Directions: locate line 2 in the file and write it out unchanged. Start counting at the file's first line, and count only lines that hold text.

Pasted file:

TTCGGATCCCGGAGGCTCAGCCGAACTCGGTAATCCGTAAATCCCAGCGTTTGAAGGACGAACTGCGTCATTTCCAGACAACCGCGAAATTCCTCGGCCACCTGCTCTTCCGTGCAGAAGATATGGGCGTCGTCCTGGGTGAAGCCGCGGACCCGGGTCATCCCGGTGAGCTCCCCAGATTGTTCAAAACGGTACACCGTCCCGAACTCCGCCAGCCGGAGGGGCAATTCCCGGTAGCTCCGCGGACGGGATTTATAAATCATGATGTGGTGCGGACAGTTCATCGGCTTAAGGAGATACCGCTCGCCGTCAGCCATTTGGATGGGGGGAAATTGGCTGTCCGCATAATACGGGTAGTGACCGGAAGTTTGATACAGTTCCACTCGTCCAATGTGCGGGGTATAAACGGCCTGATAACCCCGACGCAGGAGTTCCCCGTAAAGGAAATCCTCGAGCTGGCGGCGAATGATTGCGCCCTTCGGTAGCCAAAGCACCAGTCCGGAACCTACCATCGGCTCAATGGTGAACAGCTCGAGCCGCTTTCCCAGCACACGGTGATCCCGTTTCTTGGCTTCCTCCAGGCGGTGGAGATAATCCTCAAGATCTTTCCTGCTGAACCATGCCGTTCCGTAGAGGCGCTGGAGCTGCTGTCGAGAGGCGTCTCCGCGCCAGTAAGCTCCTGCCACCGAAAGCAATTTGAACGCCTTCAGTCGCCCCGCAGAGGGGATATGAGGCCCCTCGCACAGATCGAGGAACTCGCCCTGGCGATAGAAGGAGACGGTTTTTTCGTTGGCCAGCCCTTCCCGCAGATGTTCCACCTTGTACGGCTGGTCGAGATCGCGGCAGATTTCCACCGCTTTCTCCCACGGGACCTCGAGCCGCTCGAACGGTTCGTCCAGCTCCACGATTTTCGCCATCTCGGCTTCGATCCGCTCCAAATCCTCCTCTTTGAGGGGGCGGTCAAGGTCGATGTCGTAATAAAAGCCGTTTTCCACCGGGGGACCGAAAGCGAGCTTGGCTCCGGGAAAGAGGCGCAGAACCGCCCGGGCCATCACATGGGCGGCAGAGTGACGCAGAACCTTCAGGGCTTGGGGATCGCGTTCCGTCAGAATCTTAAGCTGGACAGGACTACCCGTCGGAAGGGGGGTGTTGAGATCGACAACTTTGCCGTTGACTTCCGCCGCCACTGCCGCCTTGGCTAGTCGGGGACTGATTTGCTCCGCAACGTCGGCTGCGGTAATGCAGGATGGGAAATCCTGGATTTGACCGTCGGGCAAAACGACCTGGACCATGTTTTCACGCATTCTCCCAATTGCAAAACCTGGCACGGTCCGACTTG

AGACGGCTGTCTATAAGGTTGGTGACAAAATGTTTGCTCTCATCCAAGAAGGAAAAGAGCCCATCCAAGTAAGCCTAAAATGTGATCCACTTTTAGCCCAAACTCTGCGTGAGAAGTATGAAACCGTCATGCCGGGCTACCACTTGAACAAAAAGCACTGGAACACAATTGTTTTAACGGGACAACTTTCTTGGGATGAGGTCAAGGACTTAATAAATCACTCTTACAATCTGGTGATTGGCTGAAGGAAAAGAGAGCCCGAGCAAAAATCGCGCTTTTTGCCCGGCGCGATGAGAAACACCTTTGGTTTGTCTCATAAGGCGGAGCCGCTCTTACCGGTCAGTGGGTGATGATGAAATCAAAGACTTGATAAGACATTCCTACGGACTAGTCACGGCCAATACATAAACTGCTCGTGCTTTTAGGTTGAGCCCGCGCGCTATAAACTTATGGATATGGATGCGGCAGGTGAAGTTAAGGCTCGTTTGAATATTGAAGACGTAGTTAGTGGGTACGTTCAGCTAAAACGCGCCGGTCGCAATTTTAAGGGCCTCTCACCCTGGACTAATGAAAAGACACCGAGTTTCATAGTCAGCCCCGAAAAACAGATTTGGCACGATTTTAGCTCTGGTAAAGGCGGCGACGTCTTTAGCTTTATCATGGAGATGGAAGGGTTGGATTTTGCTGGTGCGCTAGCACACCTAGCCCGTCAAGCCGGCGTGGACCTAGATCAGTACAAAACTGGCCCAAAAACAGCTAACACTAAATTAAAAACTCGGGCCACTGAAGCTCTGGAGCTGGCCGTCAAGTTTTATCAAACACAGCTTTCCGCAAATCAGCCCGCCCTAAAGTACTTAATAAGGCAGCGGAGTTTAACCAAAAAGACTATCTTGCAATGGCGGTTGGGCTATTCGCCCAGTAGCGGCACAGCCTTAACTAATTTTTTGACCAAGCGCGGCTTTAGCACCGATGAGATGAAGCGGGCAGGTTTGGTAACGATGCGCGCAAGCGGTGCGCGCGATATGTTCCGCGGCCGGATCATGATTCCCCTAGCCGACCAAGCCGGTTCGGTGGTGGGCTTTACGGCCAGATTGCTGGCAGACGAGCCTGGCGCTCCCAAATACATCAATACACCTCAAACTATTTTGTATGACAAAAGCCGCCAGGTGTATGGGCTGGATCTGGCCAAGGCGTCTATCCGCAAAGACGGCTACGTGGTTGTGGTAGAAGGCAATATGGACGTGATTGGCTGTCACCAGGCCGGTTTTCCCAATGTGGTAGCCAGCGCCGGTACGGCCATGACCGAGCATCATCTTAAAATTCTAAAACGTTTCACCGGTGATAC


AGACGGCTGTCTATAAGGTTGGTGACAAAATGTTTGCTCTCATCCAAGAAGGAAAAGAGCCCATCCAAGTAAGCCTAAAATGTGATCCACTTTTAGCCCAAACTCTGCGTGAGAAGTATGAAACCGTCATGCCGGGCTACCACTTGAACAAAAAGCACTGGAACACAATTGTTTTAACGGGACAACTTTCTTGGGATGAGGTCAAGGACTTAATAAATCACTCTTACAATCTGGTGATTGGCTGAAGGAAAAGAGAGCCCGAGCAAAAATCGCGCTTTTTGCCCGGCGCGATGAGAAACACCTTTGGTTTGTCTCATAAGGCGGAGCCGCTCTTACCGGTCAGTGGGTGATGATGAAATCAAAGACTTGATAAGACATTCCTACGGACTAGTCACGGCCAATACATAAACTGCTCGTGCTTTTAGGTTGAGCCCGCGCGCTATAAACTTATGGATATGGATGCGGCAGGTGAAGTTAAGGCTCGTTTGAATATTGAAGACGTAGTTAGTGGGTACGTTCAGCTAAAACGCGCCGGTCGCAATTTTAAGGGCCTCTCACCCTGGACTAATGAAAAGACACCGAGTTTCATAGTCAGCCCCGAAAAACAGATTTGGCACGATTTTAGCTCTGGTAAAGGCGGCGACGTCTTTAGCTTTATCATGGAGATGGAAGGGTTGGATTTTGCTGGTGCGCTAGCACACCTAGCCCGTCAAGCCGGCGTGGACCTAGATCAGTACAAAACTGGCCCAAAAACAGCTAACACTAAATTAAAAACTCGGGCCACTGAAGCTCTGGAGCTGGCCGTCAAGTTTTATCAAACACAGCTTTCCGCAAATCAGCCCGCCCTAAAGTACTTAATAAGGCAGCGGAGTTTAACCAAAAAGACTATCTTGCAATGGCGGTTGGGCTATTCGCCCAGTAGCGGCACAGCCTTAACTAATTTTTTGACCAAGCGCGGCTTTAGCACCGATGAGATGAAGCGGGCAGGTTTGGTAACGATGCGCGCAAGCGGTGCGCGCGATATGTTCCGCGGCCGGATCATGATTCCCCTAGCCGACCAAGCCGGTTCGGTGGTGGGCTTTACGGCCAGATTGCTGGCAGACGAGCCTGGCGCTCCCAAATACATCAATACACCTCAAACTATTTTGTATGACAAAAGCCGCCAGGTGTATGGGCTGGATCTGGCCAAGGCGTCTATCCGCAAAGACGGCTACGTGGTTGTGGTAGAAGGCAATATGGACGTGATTGGCTGTCACCAGGCCGGTTTTCCCAATGTGGTAGCCAGCGCCGGTACGGCCATGACCGAGCATCATCTTAAAATTCTAAAACGTTTCACCGGTGATAC